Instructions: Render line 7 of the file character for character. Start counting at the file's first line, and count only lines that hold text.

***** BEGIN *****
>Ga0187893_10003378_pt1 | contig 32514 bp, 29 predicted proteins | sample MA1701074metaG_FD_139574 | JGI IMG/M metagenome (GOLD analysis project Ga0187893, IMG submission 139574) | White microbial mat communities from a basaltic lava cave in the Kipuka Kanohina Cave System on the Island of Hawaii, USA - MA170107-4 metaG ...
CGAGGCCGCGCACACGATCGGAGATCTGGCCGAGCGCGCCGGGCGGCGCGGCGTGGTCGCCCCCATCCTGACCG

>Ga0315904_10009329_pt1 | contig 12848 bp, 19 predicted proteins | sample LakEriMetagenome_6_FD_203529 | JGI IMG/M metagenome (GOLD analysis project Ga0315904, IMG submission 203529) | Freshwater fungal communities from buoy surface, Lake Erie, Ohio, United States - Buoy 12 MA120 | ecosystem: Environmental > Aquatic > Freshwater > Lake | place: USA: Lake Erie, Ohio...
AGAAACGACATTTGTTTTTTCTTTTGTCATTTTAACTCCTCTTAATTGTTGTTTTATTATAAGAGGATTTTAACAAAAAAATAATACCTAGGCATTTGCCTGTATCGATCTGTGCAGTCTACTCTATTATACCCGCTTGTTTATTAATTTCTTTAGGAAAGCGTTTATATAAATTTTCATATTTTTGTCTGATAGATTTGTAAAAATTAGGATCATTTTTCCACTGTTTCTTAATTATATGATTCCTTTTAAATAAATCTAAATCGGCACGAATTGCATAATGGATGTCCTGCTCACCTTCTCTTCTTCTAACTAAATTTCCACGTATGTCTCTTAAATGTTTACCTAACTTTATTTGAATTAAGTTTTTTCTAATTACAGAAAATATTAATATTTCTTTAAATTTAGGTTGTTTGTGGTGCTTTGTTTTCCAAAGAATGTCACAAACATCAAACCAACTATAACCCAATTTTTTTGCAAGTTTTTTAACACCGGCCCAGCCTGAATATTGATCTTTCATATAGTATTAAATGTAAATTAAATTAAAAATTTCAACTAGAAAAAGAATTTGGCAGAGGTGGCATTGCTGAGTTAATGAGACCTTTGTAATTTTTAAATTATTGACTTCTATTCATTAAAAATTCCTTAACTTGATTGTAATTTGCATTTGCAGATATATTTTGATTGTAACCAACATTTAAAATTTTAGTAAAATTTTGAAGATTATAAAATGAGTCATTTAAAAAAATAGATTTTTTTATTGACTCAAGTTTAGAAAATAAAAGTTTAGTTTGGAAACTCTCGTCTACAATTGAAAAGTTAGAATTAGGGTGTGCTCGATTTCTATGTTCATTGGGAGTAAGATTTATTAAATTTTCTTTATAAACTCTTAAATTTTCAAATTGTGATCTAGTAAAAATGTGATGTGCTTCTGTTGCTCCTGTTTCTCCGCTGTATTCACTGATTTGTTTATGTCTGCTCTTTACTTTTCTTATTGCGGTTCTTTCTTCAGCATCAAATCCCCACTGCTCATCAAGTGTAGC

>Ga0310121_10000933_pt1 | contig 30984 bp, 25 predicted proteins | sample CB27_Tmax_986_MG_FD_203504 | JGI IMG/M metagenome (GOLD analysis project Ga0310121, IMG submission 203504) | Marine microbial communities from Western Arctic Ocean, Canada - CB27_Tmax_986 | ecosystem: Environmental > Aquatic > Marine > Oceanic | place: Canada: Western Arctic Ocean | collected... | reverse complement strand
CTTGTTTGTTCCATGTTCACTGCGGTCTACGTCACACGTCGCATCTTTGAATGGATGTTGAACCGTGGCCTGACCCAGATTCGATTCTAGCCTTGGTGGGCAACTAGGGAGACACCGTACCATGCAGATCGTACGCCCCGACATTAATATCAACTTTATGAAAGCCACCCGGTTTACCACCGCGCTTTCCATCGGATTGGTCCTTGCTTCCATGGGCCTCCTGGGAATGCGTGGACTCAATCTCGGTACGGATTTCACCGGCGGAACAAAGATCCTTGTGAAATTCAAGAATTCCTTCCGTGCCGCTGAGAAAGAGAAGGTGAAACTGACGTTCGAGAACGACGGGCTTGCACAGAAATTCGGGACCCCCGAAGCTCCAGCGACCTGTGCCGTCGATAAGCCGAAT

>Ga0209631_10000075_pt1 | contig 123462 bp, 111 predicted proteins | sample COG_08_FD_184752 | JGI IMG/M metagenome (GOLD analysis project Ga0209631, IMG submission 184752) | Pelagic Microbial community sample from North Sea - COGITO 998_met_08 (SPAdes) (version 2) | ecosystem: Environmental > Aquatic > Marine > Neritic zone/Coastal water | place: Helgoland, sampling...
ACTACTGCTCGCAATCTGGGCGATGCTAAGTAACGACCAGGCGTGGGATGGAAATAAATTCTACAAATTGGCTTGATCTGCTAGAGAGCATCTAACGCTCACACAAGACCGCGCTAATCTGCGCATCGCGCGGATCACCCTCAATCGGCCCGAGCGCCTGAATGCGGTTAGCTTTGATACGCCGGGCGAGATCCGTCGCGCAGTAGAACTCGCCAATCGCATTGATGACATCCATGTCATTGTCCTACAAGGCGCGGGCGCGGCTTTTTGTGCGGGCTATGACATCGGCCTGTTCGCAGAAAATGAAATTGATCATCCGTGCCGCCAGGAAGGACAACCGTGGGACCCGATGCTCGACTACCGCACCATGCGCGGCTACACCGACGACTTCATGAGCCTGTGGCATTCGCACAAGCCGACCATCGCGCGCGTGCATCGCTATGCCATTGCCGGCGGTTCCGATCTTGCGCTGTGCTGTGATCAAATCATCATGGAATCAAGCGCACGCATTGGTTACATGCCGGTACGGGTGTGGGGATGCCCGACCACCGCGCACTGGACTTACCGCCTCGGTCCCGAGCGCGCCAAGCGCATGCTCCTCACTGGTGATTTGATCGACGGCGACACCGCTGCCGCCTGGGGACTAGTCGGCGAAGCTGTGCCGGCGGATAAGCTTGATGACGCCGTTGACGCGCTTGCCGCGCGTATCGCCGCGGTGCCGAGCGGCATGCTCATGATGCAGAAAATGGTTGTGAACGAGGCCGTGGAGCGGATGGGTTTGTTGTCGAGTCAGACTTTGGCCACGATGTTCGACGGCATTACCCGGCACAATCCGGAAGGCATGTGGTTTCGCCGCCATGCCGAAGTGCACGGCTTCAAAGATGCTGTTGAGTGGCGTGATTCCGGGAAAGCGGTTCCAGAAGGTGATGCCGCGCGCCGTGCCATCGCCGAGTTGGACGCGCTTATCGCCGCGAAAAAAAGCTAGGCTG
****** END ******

>Ga0209631_10000075_pt1 | contig 123462 bp, 111 predicted proteins | sample COG_08_FD_184752 | JGI IMG/M metagenome (GOLD analysis project Ga0209631, IMG submission 184752) | Pelagic Microbial community sample from North Sea - COGITO 998_met_08 (SPAdes) (version 2) | ecosystem: Environmental > Aquatic > Marine > Neritic zone/Coastal water | place: Helgoland, sampling...